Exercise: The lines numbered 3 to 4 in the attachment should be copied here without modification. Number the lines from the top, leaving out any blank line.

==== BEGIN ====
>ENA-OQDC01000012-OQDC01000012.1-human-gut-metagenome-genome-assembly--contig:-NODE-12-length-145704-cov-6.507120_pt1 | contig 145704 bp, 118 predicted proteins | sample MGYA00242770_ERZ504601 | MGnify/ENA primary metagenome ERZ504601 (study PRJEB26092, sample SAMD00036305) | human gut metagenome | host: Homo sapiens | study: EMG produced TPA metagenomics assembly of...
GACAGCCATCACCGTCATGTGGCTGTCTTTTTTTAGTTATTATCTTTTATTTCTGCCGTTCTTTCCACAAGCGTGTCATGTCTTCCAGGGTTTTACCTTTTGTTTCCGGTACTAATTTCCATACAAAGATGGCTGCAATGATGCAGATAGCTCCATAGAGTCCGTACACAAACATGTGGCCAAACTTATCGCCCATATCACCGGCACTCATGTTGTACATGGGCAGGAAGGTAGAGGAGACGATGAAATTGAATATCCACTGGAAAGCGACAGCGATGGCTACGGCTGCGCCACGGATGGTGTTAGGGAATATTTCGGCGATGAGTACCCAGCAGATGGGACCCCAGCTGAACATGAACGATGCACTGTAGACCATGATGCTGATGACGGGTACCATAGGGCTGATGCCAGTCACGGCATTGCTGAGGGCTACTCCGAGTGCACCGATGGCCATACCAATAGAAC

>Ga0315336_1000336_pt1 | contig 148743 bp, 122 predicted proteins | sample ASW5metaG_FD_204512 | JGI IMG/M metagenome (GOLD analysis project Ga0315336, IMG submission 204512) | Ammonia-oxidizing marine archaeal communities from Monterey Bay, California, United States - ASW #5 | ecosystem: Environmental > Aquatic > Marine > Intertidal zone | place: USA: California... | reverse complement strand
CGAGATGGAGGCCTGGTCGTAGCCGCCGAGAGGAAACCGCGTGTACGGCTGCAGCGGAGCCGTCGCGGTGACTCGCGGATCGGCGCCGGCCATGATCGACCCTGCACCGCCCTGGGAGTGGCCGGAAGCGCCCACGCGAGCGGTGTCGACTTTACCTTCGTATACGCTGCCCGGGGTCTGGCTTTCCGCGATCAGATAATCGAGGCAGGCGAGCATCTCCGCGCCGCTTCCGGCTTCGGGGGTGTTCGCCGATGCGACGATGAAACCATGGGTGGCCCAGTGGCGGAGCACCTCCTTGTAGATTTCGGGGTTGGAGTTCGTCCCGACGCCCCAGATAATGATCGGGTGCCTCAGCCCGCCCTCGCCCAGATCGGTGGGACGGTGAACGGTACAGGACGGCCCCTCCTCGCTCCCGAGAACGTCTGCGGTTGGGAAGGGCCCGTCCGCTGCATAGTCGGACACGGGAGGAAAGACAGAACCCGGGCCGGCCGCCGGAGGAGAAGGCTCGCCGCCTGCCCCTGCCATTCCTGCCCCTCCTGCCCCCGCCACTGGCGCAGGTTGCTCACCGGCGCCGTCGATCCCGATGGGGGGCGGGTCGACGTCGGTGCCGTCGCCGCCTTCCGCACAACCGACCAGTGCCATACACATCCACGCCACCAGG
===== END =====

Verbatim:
>Ga0315336_1000336_pt1 | contig 148743 bp, 122 predicted proteins | sample ASW5metaG_FD_204512 | JGI IMG/M metagenome (GOLD analysis project Ga0315336, IMG submission 204512) | Ammonia-oxidizing marine archaeal communities from Monterey Bay, California, United States - ASW #5 | ecosystem: Environmental > Aquatic > Marine > Intertidal zone | place: USA: California... | reverse complement strand
CGAGATGGAGGCCTGGTCGTAGCCGCCGAGAGGAAACCGCGTGTACGGCTGCAGCGGAGCCGTCGCGGTGACTCGCGGATCGGCGCCGGCCATGATCGACCCTGCACCGCCCTGGGAGTGGCCGGAAGCGCCCACGCGAGCGGTGTCGACTTTACCTTCGTATACGCTGCCCGGGGTCTGGCTTTCCGCGATCAGATAATCGAGGCAGGCGAGCATCTCCGCGCCGCTTCCGGCTTCGGGGGTGTTCGCCGATGCGACGATGAAACCATGGGTGGCCCAGTGGCGGAGCACCTCCTTGTAGATTTCGGGGTTGGAGTTCGTCCCGACGCCCCAGATAATGATCGGGTGCCTCAGCCCGCCCTCGCCCAGATCGGTGGGACGGTGAACGGTACAGGACGGCCCCTCCTCGCTCCCGAGAACGTCTGCGGTTGGGAAGGGCCCGTCCGCTGCATAGTCGGACACGGGAGGAAAGACAGAACCCGGGCCGGCCGCCGGAGGAGAAGGCTCGCCGCCTGCCCCTGCCATTCCTGCCCCTCCTGCCCCCGCCACTGGCGCAGGTTGCTCACCGGCGCCGTCGATCCCGATGGGGGGCGGGTCGACGTCGGTGCCGTCGCCGCCTTCCGCACAACCGACCAGTGCCATACACATCCACGCCACCAGG